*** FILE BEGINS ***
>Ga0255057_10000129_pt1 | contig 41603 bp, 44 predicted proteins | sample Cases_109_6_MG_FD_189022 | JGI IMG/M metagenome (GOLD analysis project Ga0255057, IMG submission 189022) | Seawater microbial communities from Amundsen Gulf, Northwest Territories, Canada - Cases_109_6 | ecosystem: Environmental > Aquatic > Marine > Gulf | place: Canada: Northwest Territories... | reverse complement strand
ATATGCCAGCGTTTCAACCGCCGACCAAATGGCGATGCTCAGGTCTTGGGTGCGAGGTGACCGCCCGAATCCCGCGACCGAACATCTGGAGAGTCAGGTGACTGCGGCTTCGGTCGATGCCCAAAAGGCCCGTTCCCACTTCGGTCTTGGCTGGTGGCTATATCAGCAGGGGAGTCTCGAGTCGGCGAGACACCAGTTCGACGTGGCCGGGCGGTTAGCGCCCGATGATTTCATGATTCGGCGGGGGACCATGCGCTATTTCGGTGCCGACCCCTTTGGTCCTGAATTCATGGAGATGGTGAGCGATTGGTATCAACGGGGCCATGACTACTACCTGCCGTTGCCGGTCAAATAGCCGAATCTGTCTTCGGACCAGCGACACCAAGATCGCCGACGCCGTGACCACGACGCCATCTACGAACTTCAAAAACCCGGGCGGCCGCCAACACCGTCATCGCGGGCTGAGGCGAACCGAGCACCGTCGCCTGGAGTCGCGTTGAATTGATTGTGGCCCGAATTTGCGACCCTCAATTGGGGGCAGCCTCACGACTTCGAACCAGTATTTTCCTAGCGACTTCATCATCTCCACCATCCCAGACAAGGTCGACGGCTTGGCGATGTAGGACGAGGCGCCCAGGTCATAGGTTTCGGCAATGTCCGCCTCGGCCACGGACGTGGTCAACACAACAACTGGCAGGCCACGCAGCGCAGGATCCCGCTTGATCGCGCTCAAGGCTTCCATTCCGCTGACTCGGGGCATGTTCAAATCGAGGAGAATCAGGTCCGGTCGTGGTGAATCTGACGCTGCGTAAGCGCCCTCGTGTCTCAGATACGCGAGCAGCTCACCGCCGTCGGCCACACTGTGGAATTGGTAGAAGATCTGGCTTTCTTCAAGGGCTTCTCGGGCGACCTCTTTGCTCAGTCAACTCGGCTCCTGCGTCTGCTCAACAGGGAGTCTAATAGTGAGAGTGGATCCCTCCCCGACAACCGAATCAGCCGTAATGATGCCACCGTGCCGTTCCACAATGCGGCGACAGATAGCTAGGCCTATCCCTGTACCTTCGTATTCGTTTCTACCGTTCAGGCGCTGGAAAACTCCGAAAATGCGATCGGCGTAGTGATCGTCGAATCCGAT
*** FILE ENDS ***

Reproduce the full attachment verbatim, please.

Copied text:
>Ga0255057_10000129_pt1 | contig 41603 bp, 44 predicted proteins | sample Cases_109_6_MG_FD_189022 | JGI IMG/M metagenome (GOLD analysis project Ga0255057, IMG submission 189022) | Seawater microbial communities from Amundsen Gulf, Northwest Territories, Canada - Cases_109_6 | ecosystem: Environmental > Aquatic > Marine > Gulf | place: Canada: Northwest Territories... | reverse complement strand
ATATGCCAGCGTTTCAACCGCCGACCAAATGGCGATGCTCAGGTCTTGGGTGCGAGGTGACCGCCCGAATCCCGCGACCGAACATCTGGAGAGTCAGGTGACTGCGGCTTCGGTCGATGCCCAAAAGGCCCGTTCCCACTTCGGTCTTGGCTGGTGGCTATATCAGCAGGGGAGTCTCGAGTCGGCGAGACACCAGTTCGACGTGGCCGGGCGGTTAGCGCCCGATGATTTCATGATTCGGCGGGGGACCATGCGCTATTTCGGTGCCGACCCCTTTGGTCCTGAATTCATGGAGATGGTGAGCGATTGGTATCAACGGGGCCATGACTACTACCTGCCGTTGCCGGTCAAATAGCCGAATCTGTCTTCGGACCAGCGACACCAAGATCGCCGACGCCGTGACCACGACGCCATCTACGAACTTCAAAAACCCGGGCGGCCGCCAACACCGTCATCGCGGGCTGAGGCGAACCGAGCACCGTCGCCTGGAGTCGCGTTGAATTGATTGTGGCCCGAATTTGCGACCCTCAATTGGGGGCAGCCTCACGACTTCGAACCAGTATTTTCCTAGCGACTTCATCATCTCCACCATCCCAGACAAGGTCGACGGCTTGGCGATGTAGGACGAGGCGCCCAGGTCATAGGTTTCGGCAATGTCCGCCTCGGCCACGGACGTGGTCAACACAACAACTGGCAGGCCACGCAGCGCAGGATCCCGCTTGATCGCGCTCAAGGCTTCCATTCCGCTGACTCGGGGCATGTTCAAATCGAGGAGAATCAGGTCCGGTCGTGGTGAATCTGACGCTGCGTAAGCGCCCTCGTGTCTCAGATACGCGAGCAGCTCACCGCCGTCGGCCACACTGTGGAATTGGTAGAAGATCTGGCTTTCTTCAAGGGCTTCTCGGGCGACCTCTTTGCTCAGTCAACTCGGCTCCTGCGTCTGCTCAACAGGGAGTCTAATAGTGAGAGTGGATCCCTCCCCGACAACCGAATCAGCCGTAATGATGCCACCGTGCCGTTCCACAATGCGGCGACAGATAGCTAGGCCTATCCCTGTACCTTCGTATTCGTTTCTACCGTTCAGGCGCTGGAAAACTCCGAAAATGCGATCGGCGTAGTGATCGTCGAATCCGAT